3 Things That Make Your Instructor Facepalm

Creative Commons / Flickr: hobvias sudoneighm

Your instructors take great pride and satisfaction in seeing your improvement. They really do!

That said, there are times the students do things that are so cringe worthy, they are cause for a face palm.

When you are a beginner, you make..well…beginner mistakes. Heck, I bet that Marcelo Garcia tried to escape the mount by bench pressing when he first started!

However, once you’ve been around the mats for the better part of year and boast a few stripes on your belt, you should no longer be pulling the following rookie mistakes.

1) Straight arms pushing to escape the mount

Come on guys, this is first month, drowning man stuff! When you are trying to push off an opponent with a Herculean bench press you are exposing…no…giving an easy arm lock to your opponent.

Do you remember learning the upa – bridge and roll escape from bottom mount? “Do not push with straight arms!” was likely the first instruction the instructor gave.

Related: That Guy You Hate To Roll With

2) Trying to cross choke your opponent inside their closed guard

This noob gaffe demonstrates a lack awareness of positions. One of the fundamental principles of BJJ is that we attack from dominant positions. By attempting to attack from inferior positions our opponents can use their legs to attack us much more efficiently!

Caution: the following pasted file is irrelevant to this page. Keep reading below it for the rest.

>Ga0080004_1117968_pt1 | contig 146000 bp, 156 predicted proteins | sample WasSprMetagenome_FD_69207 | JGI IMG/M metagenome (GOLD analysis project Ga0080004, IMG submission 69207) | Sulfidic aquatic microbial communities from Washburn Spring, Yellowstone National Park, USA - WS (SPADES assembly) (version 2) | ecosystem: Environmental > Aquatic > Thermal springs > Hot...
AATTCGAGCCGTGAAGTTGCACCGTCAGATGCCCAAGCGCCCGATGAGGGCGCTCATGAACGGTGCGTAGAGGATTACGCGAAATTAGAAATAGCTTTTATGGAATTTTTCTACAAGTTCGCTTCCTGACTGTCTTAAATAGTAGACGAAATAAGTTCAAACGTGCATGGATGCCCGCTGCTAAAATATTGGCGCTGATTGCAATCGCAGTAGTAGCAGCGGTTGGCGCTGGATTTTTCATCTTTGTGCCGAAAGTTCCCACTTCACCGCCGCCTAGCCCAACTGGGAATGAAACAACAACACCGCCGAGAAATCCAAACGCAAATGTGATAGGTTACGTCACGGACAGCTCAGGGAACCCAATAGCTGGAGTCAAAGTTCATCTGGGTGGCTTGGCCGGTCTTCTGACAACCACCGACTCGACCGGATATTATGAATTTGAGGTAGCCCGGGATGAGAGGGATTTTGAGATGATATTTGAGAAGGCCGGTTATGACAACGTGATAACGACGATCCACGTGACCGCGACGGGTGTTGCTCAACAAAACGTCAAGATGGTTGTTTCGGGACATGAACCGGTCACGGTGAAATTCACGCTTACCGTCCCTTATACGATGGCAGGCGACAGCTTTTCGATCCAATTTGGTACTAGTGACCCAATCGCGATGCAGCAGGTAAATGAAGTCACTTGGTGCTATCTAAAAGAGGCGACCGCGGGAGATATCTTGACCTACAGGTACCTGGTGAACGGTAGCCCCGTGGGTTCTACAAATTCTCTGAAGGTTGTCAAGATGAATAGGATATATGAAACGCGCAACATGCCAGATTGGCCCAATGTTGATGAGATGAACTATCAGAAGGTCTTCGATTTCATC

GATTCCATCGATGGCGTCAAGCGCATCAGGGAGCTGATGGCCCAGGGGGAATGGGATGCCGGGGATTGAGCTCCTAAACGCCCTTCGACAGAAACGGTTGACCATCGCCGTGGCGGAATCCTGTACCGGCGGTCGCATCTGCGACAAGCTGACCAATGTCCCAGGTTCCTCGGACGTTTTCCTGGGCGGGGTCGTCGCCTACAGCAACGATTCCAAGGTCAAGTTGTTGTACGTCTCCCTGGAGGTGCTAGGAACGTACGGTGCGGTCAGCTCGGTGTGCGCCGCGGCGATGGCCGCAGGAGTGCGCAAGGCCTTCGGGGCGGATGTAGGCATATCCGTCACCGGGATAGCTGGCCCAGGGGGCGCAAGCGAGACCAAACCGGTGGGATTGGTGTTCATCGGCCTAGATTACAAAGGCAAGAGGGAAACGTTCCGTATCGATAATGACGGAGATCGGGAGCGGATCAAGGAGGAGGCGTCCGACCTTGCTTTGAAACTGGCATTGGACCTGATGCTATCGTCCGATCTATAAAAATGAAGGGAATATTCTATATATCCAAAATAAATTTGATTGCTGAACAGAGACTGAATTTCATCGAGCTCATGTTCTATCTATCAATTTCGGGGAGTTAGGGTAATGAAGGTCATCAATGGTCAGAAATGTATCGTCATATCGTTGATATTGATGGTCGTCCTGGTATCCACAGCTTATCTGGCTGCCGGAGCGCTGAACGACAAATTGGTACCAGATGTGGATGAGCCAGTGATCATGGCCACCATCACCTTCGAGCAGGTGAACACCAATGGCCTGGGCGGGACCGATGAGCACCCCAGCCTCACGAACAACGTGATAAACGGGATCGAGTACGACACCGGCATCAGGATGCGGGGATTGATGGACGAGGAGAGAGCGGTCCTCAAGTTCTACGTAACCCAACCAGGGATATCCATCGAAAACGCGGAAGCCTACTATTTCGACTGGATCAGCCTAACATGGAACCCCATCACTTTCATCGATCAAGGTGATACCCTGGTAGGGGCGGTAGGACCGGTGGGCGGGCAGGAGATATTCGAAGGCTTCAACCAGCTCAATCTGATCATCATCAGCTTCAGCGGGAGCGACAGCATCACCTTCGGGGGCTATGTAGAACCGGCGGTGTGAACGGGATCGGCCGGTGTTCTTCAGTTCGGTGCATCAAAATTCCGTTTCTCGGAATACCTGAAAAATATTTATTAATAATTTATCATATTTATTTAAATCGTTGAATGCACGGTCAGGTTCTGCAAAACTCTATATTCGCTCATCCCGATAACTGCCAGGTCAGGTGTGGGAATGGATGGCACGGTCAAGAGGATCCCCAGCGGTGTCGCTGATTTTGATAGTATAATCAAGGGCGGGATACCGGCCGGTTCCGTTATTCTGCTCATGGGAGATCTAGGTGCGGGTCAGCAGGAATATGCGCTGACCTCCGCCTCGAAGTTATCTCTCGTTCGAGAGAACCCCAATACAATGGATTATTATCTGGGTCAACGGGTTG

Sticking those arms straight out and trying a cross collar choke is like Christmas coming early for the guard player. “Thanks for the arm bar bro!”.

One of my instructors would boom in his thick Brazilian accent when he witnessed something like this “Who show this for you? Me?!? NOOOO!!” The rest of the students would be chuckling in the background thankful they had not earned the attention of the teacher.

3) Sweeping without controlling the arm

This one is more forgivable than the first two transgressions, but is still a rookie error.

An essential element of nearly all sweeps is to control the opponent’s free arm to prevent them from simply posting an arm to stop the sweep.

Your coach sees a colossal effort and much grunting and gritting of teeth as you try to muscle that scissors or flower sweep…while your opponent has merely placed a hand on the mat to thwart your effort. Instead of opening their closed eyes and looking to see exactly what is preventing the unbalancing, they strain even harder!

Remember: all parts of your body have a role to perform the techniques.

Have you ever done anything in class that elicited a face palm from your instructor?


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